Dear Brothers and Sisters,
“Stay calm, have faith.” Such words can roll off our lips so easily. But our emotions don’t always seem to follow. In this present time of uncertainty, our lives have been turned upside down. We are constantly confronted by news of viruses, sickness, death, quarantines, isolation, food and financial challenges, and more. You may be feeling powerless. I invite you for just a moment to put all your fear and anxiety aside. Think back, possibly to when you were a child, to when you more innocently trusted. At some point in your life, you were introduced to Jesus. You heard the Bible stories, you offered your nightly prayers, and you took a leap of faith and began to have conviction in him. You felt joy as your relationship with him developed and grew deeper. As you grew older and experienced life, you fell more and more in love with Jesus. You studied and accepted the Church’s practices, doctrine, morality, and spirituality. At times, you most likely were ready to follow Jesus wherever he led you and you trusted that because of him, you would experience life more abundantly. Your Catholic faith taught you that you were invited to trust God as a loving and caring Father, and your own journey was to be built on a relationship of intimacy with Jesus. To use Archbishop Vigneron’s term, you were living the call to Unleash the Gospel.
Now, once again come back to the present time. We are shaken. We live in a time when doubt, despair, skepticism, cynicism, fear, and uncertainty about our future challenges our faith and trust in God. The crisis of today is truly a crisis of faith, of trust. In turn, this crisis of trust leads to a deeper crisis of hope. This limits our capacity to love others and receive love as a gift. It truly quarantines and isolates us. This crisis of hope can prevent us from living as the joyful missionary disciples we either once were or strove to be. To be a Christian is to be one who hopes, but again words can roll off our lips so easily, while emotions don’t always follow. God is the foundation of hope. The maxim says: “One who does not trust God is without hope and one who does not have hope does not have God.” But let’s look at it from a different angle: One who has God, and trusts in God, has a foundation of hope.
This sounds all well and good, but it is difficult to feel it, to live it. Why? This crisis of trust and hope is colored by contemporary society. The steady diet of fear distorts how we perceive reality and how we know and communicate the truth. The non-stop anxiety professed by our media and culture misrepresents what Jesus offers and how he calls us to relate to each other. If we do not embrace God and listen to him, we begin to allow society to define our identity. This ultimately affects how we live our lives.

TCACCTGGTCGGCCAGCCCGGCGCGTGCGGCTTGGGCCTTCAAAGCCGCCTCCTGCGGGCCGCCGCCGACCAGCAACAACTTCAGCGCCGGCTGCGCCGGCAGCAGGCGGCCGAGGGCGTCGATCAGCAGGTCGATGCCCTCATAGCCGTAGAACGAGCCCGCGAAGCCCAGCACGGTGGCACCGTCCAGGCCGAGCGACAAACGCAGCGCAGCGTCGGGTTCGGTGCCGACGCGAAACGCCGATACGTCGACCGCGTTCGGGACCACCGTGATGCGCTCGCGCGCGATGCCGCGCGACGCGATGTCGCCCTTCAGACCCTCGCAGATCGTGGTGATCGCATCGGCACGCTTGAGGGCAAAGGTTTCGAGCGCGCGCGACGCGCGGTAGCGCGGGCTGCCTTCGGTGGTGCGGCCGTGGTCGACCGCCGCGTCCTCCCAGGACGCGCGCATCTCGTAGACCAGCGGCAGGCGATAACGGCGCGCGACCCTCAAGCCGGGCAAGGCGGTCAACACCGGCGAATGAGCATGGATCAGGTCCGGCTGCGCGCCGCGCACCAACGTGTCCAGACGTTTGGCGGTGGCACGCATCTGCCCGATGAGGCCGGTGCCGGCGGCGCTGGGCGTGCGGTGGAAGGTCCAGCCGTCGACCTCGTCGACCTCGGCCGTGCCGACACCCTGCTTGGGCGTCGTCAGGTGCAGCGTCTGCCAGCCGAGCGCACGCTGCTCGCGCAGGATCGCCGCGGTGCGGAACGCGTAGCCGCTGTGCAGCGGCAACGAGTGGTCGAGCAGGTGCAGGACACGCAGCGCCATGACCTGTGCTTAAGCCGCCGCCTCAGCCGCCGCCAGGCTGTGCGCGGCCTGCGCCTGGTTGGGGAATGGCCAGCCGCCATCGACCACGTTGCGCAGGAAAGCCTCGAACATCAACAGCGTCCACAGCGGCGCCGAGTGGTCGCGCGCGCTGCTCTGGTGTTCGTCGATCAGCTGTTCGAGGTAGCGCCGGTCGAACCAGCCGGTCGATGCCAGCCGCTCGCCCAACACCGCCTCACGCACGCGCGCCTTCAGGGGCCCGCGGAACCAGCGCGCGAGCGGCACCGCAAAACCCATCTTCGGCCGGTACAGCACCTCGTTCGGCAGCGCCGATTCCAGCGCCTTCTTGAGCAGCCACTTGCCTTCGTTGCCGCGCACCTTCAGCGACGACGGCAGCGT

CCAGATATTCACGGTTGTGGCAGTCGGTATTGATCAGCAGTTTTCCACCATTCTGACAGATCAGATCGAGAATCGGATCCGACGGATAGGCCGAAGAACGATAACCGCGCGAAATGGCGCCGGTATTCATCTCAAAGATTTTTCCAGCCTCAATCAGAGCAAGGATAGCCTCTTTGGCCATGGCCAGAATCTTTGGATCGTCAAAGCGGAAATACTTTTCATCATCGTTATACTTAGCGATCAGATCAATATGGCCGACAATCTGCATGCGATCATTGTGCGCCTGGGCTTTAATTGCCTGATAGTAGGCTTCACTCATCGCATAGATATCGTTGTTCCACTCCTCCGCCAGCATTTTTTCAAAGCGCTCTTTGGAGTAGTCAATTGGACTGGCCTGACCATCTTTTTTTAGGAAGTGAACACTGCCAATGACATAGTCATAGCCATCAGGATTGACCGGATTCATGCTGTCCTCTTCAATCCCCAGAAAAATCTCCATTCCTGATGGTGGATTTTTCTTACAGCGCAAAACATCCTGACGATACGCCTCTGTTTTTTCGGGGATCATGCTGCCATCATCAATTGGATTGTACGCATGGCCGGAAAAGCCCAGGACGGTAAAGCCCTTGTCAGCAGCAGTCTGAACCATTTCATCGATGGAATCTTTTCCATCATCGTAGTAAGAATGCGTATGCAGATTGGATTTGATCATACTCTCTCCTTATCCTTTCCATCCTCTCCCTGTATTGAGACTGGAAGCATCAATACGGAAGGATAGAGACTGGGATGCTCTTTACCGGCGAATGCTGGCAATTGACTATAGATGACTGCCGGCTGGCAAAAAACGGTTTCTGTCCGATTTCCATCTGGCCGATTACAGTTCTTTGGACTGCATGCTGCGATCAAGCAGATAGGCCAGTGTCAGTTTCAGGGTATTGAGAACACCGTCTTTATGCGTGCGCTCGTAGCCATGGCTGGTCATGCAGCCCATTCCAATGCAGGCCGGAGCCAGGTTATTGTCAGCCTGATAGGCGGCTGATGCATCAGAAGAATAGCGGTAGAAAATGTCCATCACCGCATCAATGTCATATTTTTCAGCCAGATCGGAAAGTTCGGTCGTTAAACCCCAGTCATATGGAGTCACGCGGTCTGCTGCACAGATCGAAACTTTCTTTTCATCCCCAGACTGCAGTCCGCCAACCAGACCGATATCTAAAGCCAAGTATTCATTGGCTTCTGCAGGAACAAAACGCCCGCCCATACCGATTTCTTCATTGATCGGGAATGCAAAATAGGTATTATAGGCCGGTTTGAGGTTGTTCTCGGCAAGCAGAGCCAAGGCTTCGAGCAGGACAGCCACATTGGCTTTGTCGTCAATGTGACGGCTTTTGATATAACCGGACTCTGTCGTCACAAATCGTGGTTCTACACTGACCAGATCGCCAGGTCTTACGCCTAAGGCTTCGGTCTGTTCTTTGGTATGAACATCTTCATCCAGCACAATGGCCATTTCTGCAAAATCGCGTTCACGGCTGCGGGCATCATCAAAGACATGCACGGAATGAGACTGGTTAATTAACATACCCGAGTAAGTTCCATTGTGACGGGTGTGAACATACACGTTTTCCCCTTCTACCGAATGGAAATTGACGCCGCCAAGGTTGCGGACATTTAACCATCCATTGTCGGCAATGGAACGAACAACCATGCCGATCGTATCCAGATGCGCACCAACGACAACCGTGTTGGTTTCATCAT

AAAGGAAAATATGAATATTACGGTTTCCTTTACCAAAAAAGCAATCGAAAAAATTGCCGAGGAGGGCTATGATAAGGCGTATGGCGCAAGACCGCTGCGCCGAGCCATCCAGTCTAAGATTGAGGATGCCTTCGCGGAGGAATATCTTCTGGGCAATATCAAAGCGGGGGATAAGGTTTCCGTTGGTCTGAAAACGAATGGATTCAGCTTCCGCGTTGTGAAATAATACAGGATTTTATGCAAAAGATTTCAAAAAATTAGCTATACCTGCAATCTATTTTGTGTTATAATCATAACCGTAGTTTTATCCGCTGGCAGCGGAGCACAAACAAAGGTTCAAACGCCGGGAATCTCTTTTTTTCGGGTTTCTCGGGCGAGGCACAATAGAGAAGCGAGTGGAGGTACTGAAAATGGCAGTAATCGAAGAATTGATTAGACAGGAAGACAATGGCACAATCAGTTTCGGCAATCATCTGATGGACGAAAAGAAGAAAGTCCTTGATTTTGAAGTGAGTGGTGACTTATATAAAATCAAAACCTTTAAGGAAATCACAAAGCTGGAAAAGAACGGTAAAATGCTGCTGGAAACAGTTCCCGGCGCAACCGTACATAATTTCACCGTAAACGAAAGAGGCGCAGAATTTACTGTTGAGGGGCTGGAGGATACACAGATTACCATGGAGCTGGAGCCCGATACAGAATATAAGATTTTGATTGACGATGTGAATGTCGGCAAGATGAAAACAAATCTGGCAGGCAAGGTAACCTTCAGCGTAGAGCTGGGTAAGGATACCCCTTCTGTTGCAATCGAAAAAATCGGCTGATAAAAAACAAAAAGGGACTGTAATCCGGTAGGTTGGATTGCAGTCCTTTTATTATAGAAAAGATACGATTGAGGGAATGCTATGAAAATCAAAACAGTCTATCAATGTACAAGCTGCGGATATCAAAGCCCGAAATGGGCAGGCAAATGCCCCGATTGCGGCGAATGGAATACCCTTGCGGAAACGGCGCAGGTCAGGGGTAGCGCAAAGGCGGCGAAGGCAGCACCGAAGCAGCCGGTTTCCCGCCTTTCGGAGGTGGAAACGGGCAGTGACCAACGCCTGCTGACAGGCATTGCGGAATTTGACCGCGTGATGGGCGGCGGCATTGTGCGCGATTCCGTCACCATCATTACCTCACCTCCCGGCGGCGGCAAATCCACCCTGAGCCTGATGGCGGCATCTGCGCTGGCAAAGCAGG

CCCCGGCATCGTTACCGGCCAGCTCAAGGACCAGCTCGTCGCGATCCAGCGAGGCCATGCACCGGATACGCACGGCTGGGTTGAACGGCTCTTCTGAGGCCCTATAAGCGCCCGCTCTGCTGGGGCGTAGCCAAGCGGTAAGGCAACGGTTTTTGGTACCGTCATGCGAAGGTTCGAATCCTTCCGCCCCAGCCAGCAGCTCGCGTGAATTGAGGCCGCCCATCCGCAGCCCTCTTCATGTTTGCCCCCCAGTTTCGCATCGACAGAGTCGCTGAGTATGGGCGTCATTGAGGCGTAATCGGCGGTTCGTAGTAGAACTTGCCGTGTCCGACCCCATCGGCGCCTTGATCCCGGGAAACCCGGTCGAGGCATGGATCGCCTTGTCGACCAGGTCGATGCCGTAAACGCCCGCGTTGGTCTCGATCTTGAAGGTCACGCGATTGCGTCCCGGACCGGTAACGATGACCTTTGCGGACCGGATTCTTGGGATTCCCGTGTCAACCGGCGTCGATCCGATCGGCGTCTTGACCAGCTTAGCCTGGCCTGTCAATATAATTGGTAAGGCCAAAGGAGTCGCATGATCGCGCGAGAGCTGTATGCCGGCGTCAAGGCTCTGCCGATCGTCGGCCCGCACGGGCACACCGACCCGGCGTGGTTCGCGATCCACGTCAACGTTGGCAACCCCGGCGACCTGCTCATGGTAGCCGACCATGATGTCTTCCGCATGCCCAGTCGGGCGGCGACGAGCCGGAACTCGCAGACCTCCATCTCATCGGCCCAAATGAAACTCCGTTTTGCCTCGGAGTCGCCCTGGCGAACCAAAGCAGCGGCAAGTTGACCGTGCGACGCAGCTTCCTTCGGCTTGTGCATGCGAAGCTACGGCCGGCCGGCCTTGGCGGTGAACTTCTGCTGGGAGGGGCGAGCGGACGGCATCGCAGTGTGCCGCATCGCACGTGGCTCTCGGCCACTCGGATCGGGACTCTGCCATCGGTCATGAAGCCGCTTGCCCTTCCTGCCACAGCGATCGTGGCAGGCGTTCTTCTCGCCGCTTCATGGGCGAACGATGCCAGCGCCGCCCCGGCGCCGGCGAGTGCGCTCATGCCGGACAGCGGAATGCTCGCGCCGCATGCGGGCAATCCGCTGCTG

Even if the world seems to collapse around us, let’s go back to our foundation, the foundation of our faith and our spiritual beginnings. “There is no fear in love, but perfect love casts out fear; for fear has to do with punishment, and whoever fears has not reached perfection in love.” (1 John 4:18). As Catholics, we believe we are perfectly loved from all eternity as children of God and that God’s love is the both the foundation and the ultimate end of our being. As a result, God has a wonderful plan for each of us and this plan has been revealed in the Lord Jesus Christ. Therefore, in these uncertain times, we should not fear the future because God’s perfect love conquers all fears.
Trusting in God demands faith in God, especially in these uncertain times. Losing faith in God is always a possibility if we only focus on the steady panic society feeds us. Do not forget that our capacity to trust is built on the foundations of our past experiences. Building trust in God demands hard work and unceasing prayers for God’s grace. This Lent is not the one we expected, but it offers a perfect opportunity to renew our lives by developing greater trust in his divine providence. So limit the amount of media input, which only makes us feel powerless. Enter more trusting, childlike prayer. One who has God, and trusts in God, has a foundation of hope. Don’t forget that God has a wonderful plan for each of us and this plan has been revealed in the Lord Jesus Christ.
Fr. J.J. Mech
P.S. Please remember that the Archbishop has asked us to pray the Memorare prayer:
Remember, O most gracious Virgin Mary, that never was it known that anyone who fled to thy protection, implored thy help, or sought thine intercession was left unaided.
Inspired by this confidence, I fly unto thee, O Virgin of virgins, my mother: to thee do I come, before thee I stand, sinful and sorrowful.
O Mother of the Word Incarnate, despise not my petitions, but in thy mercy hear and answer me. Amen.